Cherrapunjee vs Mawsynram
Both Cherrapunjee and Mawsynram are located on the southern slopes of the Khasi Hills, the mean height of which is 1.5 Km. There is little doubt that the major part of the rainfall recorded at these two places can be attributed to the orographic features. Whereas Cherrapunjee is located at the northern end of a deep valley running from the south to the north, Mawsynram is at the top of the hill in the middle of the valley. One notable difference between the orographical features of Cherrapunjee and Mawsynram is that whereas Cherrapunjee is situated on the confluence of many gorges converging on it, Mawsynram has no such feature. Mawsynram is located in the top middle of a range parallel to Cherrapunjee’s. To its south between the Bangladesh plains and the valley is Laitkynsew Hill. This valley runs from east to west. When the monsoon winds blow from the south, they hit Laitkynsew hill, which has an elevation of 3000 to 3700 feet and then Mawsynram. The clouds also are channeled through the valley and pushed up the slopes of Mawsynram. As for Cherrapunjee when the clouds are blown over the hills from the south they are funneled through the valley between Laitkynsew hill and Mawsynram hill, through the Umwai valley, the Wahlong valley, the Mawsmai valley, and the Kutmadan valley. The clouds do strike Cherrapunjee or Mawsynram in a perpendicular direction and the low flying clouds are pushed up the steep slopes. It is not surprising to find that the heaviest rainfalls occur when the winds blow directly on the Khasi Hills. Most of Cherrapunjee’s rain is the consequence of air being lifted as a large body of water vapour.
A curious feature of monsoon rain at Cherrapunjee is that most of it falls during the morning hours of the day. It has been suggested that this is partly caused by two different air masses coming together. During the monsoon months the prevailing winds along the Brahmaputra valley generally blow from the east or the northeast. On the other hand, the winds over Meghalaya are from the south. The confluence of these two winds systems is usually located in the vicinity of the Khasi Hills, but why should this particular feature result in more rain in the morning hours is not well understood. It seems likely that the winds that are trapped in the valley at night begin their upward ascent only after they are warmed during the day. This explains partially the observed preference for morning rainfall. Apart from orographic features, atmospheric convection plays an important role during the monsoon and the period just preceding it.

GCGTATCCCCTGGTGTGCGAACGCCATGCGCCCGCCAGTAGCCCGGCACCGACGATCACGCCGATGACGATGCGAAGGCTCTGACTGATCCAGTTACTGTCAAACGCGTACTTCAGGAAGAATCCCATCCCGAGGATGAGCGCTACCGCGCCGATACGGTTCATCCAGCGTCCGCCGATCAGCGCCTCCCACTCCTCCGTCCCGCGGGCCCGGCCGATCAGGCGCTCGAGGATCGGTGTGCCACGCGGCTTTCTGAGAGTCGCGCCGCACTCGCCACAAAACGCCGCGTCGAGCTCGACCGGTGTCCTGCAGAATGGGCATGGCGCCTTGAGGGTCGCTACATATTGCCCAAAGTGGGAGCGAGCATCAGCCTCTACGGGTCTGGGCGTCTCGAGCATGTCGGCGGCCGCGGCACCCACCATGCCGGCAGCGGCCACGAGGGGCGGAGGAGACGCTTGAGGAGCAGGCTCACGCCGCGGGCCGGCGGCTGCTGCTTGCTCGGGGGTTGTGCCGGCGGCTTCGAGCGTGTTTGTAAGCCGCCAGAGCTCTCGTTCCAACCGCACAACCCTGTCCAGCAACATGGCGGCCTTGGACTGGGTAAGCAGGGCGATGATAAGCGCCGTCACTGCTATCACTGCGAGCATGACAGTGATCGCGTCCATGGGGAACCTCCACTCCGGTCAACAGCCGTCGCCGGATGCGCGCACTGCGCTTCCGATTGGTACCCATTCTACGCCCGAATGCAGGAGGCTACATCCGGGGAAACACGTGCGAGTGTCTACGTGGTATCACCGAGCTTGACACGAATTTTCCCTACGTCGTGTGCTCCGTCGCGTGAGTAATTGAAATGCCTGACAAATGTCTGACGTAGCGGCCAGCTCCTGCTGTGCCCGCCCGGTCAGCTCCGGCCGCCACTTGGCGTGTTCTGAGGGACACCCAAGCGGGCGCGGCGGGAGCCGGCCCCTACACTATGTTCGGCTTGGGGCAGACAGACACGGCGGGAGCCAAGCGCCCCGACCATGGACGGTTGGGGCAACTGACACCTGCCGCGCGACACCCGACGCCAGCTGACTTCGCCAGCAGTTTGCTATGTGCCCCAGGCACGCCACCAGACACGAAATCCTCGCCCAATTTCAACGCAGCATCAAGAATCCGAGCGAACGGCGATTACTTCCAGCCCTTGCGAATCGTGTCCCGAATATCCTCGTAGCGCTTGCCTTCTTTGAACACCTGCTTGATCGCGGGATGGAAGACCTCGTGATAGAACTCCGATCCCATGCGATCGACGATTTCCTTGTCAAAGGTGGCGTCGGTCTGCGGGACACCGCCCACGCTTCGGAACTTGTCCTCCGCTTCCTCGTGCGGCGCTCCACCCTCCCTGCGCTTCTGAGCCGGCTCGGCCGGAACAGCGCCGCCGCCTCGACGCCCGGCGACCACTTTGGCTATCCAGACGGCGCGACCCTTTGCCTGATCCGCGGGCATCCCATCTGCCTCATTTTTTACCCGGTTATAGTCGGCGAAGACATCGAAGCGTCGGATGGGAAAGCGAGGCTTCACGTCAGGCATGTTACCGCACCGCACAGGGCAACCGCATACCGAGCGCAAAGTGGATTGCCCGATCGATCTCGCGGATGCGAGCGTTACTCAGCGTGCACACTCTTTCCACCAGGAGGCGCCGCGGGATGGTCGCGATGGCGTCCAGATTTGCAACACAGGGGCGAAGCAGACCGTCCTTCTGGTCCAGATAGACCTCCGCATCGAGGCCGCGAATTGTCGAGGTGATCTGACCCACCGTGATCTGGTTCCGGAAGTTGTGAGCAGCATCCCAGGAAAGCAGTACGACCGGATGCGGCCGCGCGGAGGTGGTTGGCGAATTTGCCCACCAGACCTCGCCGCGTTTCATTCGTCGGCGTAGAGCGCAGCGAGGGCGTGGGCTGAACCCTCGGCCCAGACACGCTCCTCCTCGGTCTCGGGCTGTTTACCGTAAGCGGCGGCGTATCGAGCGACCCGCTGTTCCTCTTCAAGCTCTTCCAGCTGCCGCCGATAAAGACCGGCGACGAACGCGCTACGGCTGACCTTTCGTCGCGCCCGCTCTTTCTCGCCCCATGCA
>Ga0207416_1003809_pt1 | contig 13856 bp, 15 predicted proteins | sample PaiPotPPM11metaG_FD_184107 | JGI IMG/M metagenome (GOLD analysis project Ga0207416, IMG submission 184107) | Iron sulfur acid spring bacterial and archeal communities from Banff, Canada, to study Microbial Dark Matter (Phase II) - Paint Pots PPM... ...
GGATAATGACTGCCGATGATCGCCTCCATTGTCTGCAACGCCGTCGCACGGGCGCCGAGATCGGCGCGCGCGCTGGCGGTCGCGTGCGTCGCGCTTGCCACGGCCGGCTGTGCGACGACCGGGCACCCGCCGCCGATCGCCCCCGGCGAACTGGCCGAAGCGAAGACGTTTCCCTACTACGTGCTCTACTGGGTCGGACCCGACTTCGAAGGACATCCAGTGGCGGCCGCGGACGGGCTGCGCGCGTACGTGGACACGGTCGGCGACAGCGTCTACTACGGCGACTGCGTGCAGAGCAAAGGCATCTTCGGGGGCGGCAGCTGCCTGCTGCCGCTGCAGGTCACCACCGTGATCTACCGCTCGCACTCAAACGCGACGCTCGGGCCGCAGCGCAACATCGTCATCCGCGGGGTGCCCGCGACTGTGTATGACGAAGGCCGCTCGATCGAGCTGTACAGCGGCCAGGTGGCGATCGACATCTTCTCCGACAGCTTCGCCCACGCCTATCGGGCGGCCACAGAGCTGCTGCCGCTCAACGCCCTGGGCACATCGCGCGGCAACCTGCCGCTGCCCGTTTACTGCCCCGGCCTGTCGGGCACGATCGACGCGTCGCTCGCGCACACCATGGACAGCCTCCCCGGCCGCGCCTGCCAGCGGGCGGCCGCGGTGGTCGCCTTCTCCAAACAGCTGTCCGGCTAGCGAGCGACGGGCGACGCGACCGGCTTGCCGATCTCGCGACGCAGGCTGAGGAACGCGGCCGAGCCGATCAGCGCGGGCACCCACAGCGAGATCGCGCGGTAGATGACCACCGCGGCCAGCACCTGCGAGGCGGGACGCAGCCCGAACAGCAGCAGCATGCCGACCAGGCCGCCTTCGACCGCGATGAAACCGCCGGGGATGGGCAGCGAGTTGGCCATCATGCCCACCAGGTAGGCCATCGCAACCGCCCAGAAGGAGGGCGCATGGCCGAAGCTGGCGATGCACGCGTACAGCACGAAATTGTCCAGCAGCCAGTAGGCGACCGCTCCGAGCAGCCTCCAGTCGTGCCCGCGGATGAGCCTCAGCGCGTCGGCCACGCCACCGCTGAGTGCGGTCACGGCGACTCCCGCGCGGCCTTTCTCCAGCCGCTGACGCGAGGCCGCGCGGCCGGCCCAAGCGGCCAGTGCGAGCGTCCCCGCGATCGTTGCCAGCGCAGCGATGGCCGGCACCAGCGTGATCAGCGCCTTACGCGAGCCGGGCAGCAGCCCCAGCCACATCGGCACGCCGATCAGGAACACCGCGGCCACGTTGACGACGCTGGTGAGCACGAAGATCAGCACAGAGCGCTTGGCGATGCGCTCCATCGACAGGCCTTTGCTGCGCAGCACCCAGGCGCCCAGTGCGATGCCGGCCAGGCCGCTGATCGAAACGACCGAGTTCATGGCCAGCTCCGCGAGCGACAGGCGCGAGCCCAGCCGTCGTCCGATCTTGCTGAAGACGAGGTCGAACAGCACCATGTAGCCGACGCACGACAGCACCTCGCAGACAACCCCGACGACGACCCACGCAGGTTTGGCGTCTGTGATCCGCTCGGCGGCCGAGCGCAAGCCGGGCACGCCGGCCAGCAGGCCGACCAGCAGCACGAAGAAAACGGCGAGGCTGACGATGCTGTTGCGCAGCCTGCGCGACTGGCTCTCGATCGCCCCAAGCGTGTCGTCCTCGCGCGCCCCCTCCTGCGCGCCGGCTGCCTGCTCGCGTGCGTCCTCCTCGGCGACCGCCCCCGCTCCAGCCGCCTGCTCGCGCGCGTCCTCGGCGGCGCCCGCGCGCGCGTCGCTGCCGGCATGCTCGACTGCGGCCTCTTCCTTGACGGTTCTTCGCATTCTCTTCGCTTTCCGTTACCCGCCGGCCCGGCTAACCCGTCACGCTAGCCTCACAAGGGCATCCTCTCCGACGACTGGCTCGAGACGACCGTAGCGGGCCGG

In the pre-monsoon months of April and May for example, parts of northeast India, especially Meghalaya, Assam, West Bengal and Bihar experience severe pre-monsoon thunderstorms. They are given the picturesque name of ‘Nor’Westers’ because they appear to come from a northwesterly direction. In Bengal., they are known as a ‘Kal Baisakhi’, meaning a mass of dark clouds in the month of Baisakh. In Assam, it is known as ‘Bordoi Sila’. The rainfall associated with these thunderstorms is of a transient nature. The intensity of precipitation is high – often as much as 5 cm (50mm) of rain are recorded in one hour – but the rainfall is of short duration. Monsoon rain is of a different genre. It is in the nature of continuous rain spread over days, and the intensity of precipitation is not as high as that of convective rain. ‘But there are occasions of ‘cloud bursts’ within a spell of monsoon rain. As mentioned earlier, on the 16th June 1995, Cherrapunjee recorded the highest rainfall received in one day (24 hour period) aggregating 1563 mm.
Excerpt from “The Monsoons” by Dr.P.K.Das, Pages 67-71 (besides local observations.) Published by National Book Trust, India. Price Rs.75.00.